Not long ago, I visited Topeka, Kan., to teach at one of those grand old mainline churches that got caught in the aftermath of Brown v. Board of Education.
It was around the corner from the modest home of a railroad worker named Oliver Brown who decided his daughter Linda shouldn’t have to attend an elementary school far from home just because the neighborhood school was for whites only.
The Supreme Court agreed and, in 1954, struck down the “separate but equal” doctrine that had allowed segregation in public schools. That decision set in motion the mass exodus of whites from urban neighborhoods.
So-called “white flight” suburbs sprang up just outside the borders of newly integrated school districts. New schools went up to attract white families, as did housing developments promising a better way of life, code for “whites-only.”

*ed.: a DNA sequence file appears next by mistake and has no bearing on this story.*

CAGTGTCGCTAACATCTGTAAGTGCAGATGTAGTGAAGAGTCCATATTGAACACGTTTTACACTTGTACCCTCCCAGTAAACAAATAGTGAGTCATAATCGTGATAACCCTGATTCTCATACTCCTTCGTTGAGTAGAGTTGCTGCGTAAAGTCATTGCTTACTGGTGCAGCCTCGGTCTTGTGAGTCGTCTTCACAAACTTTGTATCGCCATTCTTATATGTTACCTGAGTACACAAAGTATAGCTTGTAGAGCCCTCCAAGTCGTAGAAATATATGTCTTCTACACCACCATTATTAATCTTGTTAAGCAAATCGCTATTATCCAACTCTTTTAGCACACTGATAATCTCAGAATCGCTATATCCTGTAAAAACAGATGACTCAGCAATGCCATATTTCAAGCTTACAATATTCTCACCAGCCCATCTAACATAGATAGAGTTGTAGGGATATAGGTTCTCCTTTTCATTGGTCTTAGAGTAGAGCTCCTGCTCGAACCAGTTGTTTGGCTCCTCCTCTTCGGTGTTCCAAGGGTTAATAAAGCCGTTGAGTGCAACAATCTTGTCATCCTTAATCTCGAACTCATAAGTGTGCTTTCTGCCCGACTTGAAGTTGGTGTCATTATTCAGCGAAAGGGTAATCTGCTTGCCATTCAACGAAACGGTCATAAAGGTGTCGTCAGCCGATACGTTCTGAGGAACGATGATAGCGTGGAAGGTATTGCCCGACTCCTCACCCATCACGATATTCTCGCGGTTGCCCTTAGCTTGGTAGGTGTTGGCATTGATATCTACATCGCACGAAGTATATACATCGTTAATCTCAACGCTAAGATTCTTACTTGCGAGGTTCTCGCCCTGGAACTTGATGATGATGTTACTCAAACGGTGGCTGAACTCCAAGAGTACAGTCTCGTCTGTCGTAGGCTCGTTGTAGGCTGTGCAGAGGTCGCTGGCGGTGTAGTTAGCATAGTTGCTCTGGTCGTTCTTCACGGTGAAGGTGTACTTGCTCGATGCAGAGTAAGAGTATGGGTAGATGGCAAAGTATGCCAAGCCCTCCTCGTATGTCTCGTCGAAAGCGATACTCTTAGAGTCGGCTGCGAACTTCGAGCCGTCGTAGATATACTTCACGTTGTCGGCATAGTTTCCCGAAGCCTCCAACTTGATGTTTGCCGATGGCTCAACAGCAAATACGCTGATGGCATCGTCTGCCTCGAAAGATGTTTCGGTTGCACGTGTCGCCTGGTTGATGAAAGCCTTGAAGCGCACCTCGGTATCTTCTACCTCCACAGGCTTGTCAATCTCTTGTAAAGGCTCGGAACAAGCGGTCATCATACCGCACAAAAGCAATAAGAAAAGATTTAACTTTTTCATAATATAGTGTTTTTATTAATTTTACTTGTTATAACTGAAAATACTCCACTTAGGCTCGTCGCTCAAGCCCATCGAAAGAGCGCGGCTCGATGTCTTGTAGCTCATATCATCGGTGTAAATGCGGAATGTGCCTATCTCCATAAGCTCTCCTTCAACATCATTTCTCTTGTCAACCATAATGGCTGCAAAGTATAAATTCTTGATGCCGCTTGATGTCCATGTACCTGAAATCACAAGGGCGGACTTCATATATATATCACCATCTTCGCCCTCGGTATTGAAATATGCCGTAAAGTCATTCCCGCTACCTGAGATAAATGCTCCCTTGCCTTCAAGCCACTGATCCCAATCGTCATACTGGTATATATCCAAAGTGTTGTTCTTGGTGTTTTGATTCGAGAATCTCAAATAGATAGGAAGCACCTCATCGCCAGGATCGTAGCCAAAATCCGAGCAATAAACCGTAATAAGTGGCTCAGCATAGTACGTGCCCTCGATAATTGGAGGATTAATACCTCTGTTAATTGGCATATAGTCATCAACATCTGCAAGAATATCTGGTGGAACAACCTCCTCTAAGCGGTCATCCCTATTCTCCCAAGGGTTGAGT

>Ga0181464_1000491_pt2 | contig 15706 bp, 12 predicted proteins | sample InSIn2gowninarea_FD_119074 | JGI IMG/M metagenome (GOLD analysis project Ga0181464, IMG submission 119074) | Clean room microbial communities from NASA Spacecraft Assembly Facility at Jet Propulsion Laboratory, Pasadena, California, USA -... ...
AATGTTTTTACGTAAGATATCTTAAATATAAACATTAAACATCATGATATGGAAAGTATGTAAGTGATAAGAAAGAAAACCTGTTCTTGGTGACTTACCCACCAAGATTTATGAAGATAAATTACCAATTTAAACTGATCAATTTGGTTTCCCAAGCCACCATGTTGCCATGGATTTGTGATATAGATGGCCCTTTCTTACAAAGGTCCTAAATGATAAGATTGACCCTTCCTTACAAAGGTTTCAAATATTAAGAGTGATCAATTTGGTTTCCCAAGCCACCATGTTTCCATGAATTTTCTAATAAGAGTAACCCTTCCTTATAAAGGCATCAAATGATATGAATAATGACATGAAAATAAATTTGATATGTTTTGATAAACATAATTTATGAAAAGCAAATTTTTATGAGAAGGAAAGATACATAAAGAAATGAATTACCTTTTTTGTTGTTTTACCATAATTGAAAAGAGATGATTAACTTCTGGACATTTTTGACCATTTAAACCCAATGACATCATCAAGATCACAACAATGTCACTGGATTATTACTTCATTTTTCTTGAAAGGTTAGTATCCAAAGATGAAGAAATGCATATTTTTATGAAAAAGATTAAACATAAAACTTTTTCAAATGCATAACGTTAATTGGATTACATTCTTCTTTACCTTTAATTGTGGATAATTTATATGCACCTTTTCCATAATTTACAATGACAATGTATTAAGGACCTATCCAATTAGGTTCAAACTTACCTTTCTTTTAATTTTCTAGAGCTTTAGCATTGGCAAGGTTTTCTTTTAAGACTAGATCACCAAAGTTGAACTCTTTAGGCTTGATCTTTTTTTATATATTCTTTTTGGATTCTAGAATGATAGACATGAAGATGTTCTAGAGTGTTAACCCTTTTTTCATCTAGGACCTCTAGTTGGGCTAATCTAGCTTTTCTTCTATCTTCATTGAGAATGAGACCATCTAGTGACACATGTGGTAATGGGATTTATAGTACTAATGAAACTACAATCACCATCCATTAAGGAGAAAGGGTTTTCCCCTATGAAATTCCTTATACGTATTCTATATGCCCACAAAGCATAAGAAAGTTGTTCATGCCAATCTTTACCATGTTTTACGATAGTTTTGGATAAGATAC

Some mainline congregations followed their white constituents out to the suburbs. Others stayed in beloved Gothic piles and, like the one I was visiting, tried to retain a former way of life while surrounded by new neighbors who didn’t identify with grand old hymns, starchy Sunday rituals and an attitude of charity, not welcome.
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